…the gods went missing? In Dragons of Autumn Twilight, we learn that they have abandoned Krynn. The missing constellations are referenced often, a constant reminder of the godless dark age that holds post-cataclysm Ansalon in its cold, gloomy grip. It leaves one in no doubt Paladine and co. have left the building.

What makes this so intriguing? Lighting a path through the darkness, Weiss and Hickman deftly navigate the social, political and spiritual issues of a people abandoned by their gods. False religions arise to replace the old. Many people flock to them is search of answers. They call themselves Seekers – they who seek the new gods. Spoiler alert: there are none coming.

Of course, the magic of the Dragonlance Saga is a gift from the gods. Which left the authors the unenviable task of untying a self-tied knot: in a world of god magic, how can there be magic without gods?

The Goddess Takhisis: The Dragonlance Saga.
The goddess Takhisis (©TSR, Inc). And that's on a good day.

Absent gods

This contradiction was as much an issue in The Waking World trilogy as it was for Weiss and Hickman. Book I wastes no time introducing the Absent God Aethelron, but you will have to reach the end of Book III to discover the circumstances of his departure. This blog is not going to reveal spoilers, or ruin the experience for those who want to take the journey to its conclusion. But you don't have to read far to get an introduction to the Angels Five. From Book I, excerpt IV – Gift of Angels

“The angels served Aethelron with unswerving loyalty, spreading his word and law throughout the mortal realm. In each was the personification of their lord’s five virtues: charity (Bronuin), love (Helior), honour (Garthor), and duty (Daenethor). The fifth and most holy virtue was personified in the great eagle Soletta. Unlike the nature of her element, this virtue was never lost. This virtue was creativity, whose partner is aspiration. It lay at the very core of Aethelron’s plan for Dellreigh.”

Deeper into the story, you get a hint as to their role, and the extent to which they meddle in the affairs of men. From Book III, Chapter 31:

“The girl’s voice was a whisper. Hopskotch barely recognised it as Flek’s. He squeezed her hand, as if it might coax the words from her tongue.
“I-it was large, larger than we – larger than this world or anything in it. It didn’t want me to see.”
“What? Wh-what was it?”
Her eyes glazed over once more, before returning to focus. They bored into Hopskotch’s with renewed intensity. “Wing, and feather, and fire – burning fire like the one at the heart of the world.””

What happened to Flek’s infant sister by the lakeshore is never explained in detail. There are two reasons:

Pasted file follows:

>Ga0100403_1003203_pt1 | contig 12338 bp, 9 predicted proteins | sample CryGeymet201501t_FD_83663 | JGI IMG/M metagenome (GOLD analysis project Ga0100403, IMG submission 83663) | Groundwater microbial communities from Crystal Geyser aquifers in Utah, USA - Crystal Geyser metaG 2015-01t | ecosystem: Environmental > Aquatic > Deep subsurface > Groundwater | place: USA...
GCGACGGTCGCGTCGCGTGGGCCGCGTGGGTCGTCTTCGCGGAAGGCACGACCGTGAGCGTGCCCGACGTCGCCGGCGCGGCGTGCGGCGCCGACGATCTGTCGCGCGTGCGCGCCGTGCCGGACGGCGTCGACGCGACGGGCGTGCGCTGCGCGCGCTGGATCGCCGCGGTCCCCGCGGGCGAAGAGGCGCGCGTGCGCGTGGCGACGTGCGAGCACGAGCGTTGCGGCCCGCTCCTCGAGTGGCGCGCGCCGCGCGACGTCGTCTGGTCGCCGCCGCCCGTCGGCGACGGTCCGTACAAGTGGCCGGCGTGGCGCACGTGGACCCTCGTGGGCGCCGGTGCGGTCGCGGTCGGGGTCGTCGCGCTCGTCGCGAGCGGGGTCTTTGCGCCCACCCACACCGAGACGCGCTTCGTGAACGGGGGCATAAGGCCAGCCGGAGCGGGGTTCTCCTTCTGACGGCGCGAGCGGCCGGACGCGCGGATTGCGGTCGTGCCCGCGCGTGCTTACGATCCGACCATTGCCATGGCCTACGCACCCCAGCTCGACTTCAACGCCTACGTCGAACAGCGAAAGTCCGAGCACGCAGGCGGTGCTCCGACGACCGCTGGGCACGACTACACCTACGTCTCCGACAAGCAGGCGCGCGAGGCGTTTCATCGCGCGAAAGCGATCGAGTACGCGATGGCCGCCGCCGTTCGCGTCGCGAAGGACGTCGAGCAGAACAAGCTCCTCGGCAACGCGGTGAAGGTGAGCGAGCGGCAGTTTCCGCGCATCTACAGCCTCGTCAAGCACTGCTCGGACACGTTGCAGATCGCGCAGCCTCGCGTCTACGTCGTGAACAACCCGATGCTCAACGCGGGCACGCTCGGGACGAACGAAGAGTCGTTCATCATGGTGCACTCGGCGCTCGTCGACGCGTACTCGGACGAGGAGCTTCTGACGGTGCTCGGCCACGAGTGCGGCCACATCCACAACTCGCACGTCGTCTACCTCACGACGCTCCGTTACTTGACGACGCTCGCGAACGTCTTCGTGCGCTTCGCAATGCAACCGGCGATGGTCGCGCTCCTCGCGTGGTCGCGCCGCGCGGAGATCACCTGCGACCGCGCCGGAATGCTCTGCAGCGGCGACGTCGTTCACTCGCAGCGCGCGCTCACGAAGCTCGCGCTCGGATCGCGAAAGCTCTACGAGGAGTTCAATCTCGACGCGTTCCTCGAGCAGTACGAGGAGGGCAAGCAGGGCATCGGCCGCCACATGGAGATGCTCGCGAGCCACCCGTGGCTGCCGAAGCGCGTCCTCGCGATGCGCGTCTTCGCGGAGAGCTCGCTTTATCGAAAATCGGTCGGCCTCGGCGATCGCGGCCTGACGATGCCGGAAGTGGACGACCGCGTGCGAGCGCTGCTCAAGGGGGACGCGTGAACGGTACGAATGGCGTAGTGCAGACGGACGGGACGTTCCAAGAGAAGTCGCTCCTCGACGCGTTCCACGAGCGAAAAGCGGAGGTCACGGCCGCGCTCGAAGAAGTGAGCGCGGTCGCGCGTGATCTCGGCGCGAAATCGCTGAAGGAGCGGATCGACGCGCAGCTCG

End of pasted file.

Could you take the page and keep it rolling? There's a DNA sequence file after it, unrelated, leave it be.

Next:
1. All narrative comes from a specific character, and none exist who would have a clue

  2. It needs no explanation

Some discretionary creative/imagination must be left to the reader. This blog is not to lift the veil on every bullet point of Aethelron’s plan for Dellreigh, but I will say this: it is not for gods to walk the earth, but they do like to meddle.

Alpha and Omega

Absent Aethelron and his Angels Five, there is no story. The god and the golden cicadas are intertwined, as much as the Whisper magic of fire, air, earth and water. It goes deeper. From Book I, Chapter 1:

From the far distance, he heard a soft voice singing. The chaos around Hopskotch froze and the world folded into stillness. The song was barely a whisper to his ears, yet it hummed with a power that was unmistakably good. Whoever – whatever? – was behind the voice was the opposite of the bad thing. Hopskotch knew this to be true. As long as the melody continued, he was certain the monster could not touch him.”

The song without words is one of the enduring and recurring mysteries within the pages of The Waking World trilogy. What is its origin, the source of its power? Is it an aspect of the Whisper magic of the Absent God, or something much older? In Broken Meadow, there is a clear divide between god magic and the earth magic (plant and beast) that pre-dated it. But wouldn’t it stir the pot if something else existed – something that might bridge the chasm between the two, a conduit capable of joining one to the other?

For thine is the kingdom

To throw such wildcards into the game is the privilege of a fantasy author. Gifts can be given, as easily as they can be taken away. We raise our heroes from humble beginnings or noble birth, lead them into danger, strike them down, sometimes even raise them up again (hey, it happens). I spent months agonising over who would make it to the final chapter, and who would not.

A friend once asked me how I found the motivation to keep writing after completing the first book. I didn’t even have to think about. It was the characters. They had become real to me. They had souls. And those souls were my responsibility. It inspired in me a greater empathy for the gods of Krypton, Middle Earth, The Six Duchies, Krynn, Westeros and others. How could it not? Without gods, there would be no stories.